It would be best to use transitions to move from each speech section. This keeps the audience engaged and interested. In addition, the transitions should naturally merge into the next section of the speech without abruptness. To transition between points or ideas, use transition words. Some examples include:

  • Coupled with
  • Following this
  • Additionally
  • Comparatively
  • Correspondingly
  • Identically
  • In contrast
  • For example

You can also use sequence words, like first, second, third, etc., to give the idea of transition from one thought to the next. Make sure your speech has several transition words to drive it through to completion and to keep the audience engaged.

In his speech “ Their Finest Hour ,” Winston Churchill uses transitions well. Here is an excerpt from his conclusion:

“ But if we fail, then the whole world, including the United States, including all that we have known and cared for, will sink into the abyss of a new Dark Age made more sinister, perhaps more protracted, by the lights of perverted science. Therefore, let us brace ourselves to our duties and bear ourselves that, if the British Empire and its Commonwealth last for a thousand years, men will still say, “This was their finest hour.”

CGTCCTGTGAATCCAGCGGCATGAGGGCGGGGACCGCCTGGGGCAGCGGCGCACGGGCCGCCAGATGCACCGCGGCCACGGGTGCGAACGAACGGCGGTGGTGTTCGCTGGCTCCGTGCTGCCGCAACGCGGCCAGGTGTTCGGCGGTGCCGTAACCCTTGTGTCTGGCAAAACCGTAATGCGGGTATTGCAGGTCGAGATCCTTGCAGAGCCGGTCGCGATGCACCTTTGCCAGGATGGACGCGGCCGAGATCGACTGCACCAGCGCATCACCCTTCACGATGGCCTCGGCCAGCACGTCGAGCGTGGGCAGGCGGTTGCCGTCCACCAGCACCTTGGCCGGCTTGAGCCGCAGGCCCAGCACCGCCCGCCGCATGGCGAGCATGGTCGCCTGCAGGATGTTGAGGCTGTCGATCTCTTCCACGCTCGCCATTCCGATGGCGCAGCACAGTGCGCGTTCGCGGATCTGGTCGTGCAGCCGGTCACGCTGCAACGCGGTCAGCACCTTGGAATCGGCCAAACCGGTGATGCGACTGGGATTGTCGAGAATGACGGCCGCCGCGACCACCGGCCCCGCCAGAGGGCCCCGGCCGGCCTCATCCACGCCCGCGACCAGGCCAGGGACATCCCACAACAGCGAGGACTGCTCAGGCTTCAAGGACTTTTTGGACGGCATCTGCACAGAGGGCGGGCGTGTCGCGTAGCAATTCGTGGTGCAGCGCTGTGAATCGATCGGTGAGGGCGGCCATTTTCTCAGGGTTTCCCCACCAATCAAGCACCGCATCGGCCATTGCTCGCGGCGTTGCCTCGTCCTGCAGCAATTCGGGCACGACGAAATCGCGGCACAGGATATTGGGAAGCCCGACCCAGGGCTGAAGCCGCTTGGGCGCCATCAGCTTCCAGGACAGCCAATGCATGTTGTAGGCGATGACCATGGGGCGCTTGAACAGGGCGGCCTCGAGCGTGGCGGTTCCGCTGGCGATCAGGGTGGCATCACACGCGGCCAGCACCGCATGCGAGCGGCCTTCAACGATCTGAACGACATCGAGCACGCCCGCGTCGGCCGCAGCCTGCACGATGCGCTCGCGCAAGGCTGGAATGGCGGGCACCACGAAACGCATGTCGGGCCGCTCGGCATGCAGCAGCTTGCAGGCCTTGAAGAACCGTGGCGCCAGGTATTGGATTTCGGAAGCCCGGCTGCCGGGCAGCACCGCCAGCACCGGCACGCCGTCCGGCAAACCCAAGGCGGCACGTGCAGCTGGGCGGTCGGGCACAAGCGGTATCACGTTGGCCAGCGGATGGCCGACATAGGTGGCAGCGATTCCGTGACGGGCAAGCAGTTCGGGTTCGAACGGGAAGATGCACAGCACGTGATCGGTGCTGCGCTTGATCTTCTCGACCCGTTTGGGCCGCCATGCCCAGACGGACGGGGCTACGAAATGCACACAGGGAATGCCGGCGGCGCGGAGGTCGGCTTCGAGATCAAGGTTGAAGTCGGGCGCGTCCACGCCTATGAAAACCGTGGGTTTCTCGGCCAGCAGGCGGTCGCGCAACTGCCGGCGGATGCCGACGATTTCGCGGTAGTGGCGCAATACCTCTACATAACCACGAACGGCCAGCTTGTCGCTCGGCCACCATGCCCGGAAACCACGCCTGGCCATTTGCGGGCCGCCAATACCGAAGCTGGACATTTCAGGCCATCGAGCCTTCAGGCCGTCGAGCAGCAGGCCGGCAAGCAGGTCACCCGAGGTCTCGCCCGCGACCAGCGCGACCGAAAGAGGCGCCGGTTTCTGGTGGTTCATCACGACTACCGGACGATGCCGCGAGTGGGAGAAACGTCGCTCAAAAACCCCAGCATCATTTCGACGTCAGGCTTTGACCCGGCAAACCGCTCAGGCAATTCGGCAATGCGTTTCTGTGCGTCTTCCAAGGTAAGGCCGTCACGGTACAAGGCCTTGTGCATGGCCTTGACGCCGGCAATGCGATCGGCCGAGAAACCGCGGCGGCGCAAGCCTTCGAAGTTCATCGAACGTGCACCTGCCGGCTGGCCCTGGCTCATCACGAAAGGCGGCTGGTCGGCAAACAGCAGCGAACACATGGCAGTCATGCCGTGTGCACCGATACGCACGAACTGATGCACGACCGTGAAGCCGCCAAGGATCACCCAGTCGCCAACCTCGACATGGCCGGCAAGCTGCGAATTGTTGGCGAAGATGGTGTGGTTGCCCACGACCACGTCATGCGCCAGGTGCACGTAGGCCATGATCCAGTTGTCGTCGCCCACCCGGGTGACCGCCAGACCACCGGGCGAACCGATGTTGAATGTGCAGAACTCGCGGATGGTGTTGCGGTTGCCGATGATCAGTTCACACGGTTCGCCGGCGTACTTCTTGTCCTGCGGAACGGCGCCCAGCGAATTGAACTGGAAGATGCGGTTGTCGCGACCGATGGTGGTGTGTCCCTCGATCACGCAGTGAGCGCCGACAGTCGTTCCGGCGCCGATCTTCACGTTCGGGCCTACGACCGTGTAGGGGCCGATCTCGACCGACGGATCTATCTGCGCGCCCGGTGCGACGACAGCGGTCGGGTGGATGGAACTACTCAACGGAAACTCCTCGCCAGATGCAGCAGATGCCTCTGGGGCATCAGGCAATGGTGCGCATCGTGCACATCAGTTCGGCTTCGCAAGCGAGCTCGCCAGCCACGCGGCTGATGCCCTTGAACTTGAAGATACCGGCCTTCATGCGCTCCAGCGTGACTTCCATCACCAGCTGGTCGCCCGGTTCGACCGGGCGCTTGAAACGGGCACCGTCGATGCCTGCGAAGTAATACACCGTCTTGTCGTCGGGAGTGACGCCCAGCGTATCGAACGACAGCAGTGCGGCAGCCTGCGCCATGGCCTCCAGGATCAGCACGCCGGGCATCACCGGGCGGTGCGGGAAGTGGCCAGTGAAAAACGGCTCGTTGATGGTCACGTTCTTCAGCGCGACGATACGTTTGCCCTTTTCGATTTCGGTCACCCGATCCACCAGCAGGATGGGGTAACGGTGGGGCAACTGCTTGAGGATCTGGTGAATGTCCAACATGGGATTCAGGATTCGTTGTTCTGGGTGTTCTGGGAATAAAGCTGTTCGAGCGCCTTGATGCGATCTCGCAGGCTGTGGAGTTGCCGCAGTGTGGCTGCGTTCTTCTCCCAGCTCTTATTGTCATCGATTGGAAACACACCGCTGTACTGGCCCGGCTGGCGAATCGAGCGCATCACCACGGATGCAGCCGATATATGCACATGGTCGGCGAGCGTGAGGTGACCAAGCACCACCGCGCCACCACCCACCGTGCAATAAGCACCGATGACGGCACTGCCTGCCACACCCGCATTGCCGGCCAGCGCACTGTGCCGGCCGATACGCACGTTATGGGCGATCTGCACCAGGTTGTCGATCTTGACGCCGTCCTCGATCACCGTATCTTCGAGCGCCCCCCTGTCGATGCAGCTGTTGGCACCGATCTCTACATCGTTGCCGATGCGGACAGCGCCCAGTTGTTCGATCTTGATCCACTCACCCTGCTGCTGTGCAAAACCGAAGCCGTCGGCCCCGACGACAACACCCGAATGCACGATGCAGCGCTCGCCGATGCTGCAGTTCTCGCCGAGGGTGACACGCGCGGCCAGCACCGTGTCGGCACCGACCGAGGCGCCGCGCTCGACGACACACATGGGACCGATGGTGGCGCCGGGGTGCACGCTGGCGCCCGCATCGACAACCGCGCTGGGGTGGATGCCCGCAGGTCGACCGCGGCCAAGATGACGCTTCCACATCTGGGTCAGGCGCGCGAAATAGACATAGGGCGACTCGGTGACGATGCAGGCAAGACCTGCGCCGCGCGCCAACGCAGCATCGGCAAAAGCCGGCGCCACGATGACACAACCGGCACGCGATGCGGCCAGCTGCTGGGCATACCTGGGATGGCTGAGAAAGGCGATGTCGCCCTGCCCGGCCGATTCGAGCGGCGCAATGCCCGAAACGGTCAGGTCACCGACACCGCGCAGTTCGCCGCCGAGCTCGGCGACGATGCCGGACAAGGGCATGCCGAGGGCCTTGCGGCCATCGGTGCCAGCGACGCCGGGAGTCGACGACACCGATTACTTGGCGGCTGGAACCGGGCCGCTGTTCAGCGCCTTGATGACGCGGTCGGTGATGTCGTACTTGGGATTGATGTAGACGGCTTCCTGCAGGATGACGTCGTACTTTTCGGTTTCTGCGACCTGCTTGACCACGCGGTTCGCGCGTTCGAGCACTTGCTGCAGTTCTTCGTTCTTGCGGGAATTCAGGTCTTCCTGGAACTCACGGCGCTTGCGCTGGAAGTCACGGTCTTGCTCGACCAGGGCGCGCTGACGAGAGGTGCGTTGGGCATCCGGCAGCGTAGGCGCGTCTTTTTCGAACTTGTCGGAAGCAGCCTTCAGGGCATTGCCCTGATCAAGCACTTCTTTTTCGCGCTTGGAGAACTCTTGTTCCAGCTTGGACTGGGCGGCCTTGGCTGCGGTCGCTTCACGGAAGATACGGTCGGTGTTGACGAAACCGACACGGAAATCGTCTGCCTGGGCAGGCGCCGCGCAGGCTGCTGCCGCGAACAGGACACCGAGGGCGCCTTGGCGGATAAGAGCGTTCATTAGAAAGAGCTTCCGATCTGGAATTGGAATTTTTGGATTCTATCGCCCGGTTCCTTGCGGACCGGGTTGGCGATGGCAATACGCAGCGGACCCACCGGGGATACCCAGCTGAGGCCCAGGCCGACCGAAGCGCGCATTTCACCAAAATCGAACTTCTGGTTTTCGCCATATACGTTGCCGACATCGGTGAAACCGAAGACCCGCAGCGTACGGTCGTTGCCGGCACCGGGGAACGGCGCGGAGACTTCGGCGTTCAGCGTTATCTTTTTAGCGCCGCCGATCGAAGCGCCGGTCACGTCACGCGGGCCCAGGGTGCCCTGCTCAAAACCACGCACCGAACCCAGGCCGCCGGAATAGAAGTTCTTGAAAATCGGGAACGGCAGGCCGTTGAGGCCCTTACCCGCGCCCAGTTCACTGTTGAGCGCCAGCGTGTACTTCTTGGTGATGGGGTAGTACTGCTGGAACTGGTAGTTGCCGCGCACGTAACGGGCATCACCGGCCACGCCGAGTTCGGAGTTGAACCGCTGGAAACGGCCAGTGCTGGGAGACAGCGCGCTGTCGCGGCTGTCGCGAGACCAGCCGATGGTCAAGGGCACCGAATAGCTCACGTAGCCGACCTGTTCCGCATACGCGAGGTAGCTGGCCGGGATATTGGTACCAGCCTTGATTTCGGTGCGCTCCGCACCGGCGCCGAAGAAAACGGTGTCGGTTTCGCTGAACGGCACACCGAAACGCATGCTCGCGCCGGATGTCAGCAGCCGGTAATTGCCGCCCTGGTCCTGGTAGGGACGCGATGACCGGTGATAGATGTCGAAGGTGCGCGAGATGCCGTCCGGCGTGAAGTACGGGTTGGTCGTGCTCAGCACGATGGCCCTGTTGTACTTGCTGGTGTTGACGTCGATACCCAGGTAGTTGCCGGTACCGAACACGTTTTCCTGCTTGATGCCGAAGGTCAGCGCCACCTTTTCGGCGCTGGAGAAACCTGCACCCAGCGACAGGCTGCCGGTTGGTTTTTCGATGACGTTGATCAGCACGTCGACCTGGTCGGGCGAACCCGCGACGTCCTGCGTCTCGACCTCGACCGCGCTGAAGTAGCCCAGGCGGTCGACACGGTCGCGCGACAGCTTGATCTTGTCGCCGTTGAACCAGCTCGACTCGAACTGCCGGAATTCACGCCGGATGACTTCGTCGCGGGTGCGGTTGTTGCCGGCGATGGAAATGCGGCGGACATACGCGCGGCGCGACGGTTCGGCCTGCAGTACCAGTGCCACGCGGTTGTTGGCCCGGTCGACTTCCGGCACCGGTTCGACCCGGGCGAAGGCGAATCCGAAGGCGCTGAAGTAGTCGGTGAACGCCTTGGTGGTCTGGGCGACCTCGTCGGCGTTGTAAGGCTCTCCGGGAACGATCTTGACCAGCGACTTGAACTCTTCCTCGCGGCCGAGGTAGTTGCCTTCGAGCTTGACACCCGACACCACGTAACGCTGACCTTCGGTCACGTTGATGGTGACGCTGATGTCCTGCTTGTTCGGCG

Notice that he uses “therefore,” “so,” and “but.” Each of these transition words effectively moves the speech along.

Your conclusion needs to restate your thesis but differently. It should personalize the speech to the audience, restate your main points and state any key takeaways. Finally, it should leave the audience with a thought to ponder.

Here are some practical ways to end a speech:

  • Use a story
  • Read a poem
  • State an inspirational quote
  • Summarize the main points
  • Deliver a call to action

Here are some examples of fantastic conclusions:

  • Here is an excellent example of a concluding statement for an inspirational graduation speech: “As you graduate, you will face great challenges, but you will also have great opportunities. By embracing all that you have learned here, you will meet them head-on. The best is yet to come!”